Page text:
Proponents of new sanctions against Iran in the US Senate have for now abandoned their search for a highly symbolic 60th vote which would make their legislation filibuster-proof, according to a report.
Support for the sanctions legislation, introduced by Sen. Robert Menendez (D-NJ.) and Mark Kirk (R- Ill.) in December, had been fast gaining momentum but the number of cosponsors on the bill has been stuck at 59 for more than three weeks.
The White House has launched a full-court press to prevent a vote in the Senate, warning that passing new sanctions now would undercut the fragile nuclear talks. President Barack Obama has also repeatedly threatened to veto the bill if it landed on his desk.
As a result, at least four cosponsors – Sens. Joe Manchin (D-WVa.), Chris Coons (D-Del.), Ben Cardin (D-Md.) and Richard Blumenthal (D-Conn.) – have stated they are in favor of waiting, the Hill reports.
Senate Majority Leader Harry Reid (D-Nev.), who controls the floor calendar, has signaled an unwillingness to bring the legislation to a vote.
Sen. Lindsey Graham (R-SC.), a chief advocate of new Iran sanctions, admitted that efforts to convince more members to get on board had run into problems.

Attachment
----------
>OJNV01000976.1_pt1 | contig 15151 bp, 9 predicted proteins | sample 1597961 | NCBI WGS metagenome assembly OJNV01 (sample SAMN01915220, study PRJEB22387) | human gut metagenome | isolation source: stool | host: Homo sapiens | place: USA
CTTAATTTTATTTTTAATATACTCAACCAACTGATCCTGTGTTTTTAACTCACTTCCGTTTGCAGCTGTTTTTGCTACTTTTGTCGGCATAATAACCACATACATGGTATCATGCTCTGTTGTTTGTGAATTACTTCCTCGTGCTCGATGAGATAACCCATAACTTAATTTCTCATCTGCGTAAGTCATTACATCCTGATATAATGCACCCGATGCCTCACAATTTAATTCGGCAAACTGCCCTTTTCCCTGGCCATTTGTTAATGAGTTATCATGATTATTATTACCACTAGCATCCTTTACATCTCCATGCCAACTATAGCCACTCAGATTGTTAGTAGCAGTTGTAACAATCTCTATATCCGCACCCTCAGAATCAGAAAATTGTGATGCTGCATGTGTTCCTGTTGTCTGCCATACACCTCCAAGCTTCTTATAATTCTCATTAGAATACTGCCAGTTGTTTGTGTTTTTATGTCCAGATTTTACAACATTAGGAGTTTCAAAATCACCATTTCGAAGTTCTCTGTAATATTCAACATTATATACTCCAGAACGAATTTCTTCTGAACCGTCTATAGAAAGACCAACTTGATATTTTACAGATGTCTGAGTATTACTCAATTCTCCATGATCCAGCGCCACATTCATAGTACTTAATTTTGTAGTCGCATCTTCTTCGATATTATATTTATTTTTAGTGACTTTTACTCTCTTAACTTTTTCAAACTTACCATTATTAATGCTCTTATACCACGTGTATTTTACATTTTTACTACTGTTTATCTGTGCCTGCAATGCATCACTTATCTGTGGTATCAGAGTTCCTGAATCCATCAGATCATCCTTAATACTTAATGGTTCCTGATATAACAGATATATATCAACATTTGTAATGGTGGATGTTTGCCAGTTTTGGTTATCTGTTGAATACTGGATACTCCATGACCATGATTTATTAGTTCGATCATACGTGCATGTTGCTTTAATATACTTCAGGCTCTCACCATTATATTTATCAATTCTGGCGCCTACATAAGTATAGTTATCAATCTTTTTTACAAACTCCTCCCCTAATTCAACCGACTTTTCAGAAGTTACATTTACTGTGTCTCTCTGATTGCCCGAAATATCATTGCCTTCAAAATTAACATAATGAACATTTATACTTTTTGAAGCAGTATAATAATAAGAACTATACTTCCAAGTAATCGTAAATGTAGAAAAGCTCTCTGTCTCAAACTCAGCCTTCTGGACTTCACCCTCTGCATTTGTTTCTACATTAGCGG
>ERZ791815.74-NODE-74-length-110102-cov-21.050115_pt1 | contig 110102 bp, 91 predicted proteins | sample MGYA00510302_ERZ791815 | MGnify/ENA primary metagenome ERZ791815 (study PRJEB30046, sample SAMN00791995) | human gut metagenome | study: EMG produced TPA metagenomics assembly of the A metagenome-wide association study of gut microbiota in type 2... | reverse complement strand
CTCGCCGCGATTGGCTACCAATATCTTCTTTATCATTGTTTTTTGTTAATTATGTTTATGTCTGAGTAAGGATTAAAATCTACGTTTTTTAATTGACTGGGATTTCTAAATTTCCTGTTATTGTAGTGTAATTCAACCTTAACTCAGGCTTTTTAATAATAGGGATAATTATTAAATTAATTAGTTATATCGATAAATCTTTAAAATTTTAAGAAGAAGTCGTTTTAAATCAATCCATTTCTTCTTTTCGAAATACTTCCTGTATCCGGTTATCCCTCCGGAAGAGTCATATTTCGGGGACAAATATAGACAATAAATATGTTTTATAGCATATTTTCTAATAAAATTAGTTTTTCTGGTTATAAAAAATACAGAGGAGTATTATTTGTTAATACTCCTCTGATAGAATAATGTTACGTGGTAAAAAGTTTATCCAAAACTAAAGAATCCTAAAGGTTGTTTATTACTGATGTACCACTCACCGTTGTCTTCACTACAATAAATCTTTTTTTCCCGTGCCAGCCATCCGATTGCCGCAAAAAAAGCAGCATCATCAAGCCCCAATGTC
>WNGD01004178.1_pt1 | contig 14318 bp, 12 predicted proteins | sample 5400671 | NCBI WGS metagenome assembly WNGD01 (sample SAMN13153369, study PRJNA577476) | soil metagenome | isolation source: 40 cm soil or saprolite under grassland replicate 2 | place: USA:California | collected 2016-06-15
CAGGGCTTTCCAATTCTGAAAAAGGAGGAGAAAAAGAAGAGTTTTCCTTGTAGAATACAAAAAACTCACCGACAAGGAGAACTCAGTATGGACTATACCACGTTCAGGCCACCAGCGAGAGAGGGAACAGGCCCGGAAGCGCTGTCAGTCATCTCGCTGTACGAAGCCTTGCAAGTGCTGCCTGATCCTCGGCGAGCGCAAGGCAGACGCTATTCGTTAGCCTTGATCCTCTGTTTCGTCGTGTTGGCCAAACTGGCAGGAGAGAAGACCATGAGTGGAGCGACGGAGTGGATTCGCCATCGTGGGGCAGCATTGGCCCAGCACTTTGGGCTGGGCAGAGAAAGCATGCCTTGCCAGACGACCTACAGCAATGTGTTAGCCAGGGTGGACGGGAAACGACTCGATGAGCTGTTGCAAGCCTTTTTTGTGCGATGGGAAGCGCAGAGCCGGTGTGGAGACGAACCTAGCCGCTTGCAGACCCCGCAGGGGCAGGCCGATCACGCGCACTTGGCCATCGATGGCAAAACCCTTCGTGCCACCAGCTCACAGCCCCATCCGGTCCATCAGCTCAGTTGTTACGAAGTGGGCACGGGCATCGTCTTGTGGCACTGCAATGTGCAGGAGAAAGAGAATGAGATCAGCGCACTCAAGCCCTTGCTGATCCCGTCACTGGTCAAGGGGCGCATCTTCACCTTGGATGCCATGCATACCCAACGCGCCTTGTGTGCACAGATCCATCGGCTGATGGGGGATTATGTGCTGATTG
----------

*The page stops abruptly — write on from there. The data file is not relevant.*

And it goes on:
“We’re working on that, but Sen. Reid has aligned himself with Obama on this,” the Hill quoted Graham as saying. “The Obama administration has won the day when it comes to the Senate Democrats’ willingness to send a clear message to the Iranians.”
“I think the momentum is clearly moving away from a vote on the Senate floor,” said Sen. Chris Murphy (D-Conn.) who backs the interim nuclear deal reached between Iran and six world powers late last year.
“I’m not as worried as I was about that just a month ago, and I think the president – both publicly and privately – has been very clear about how strongly he feels about this.”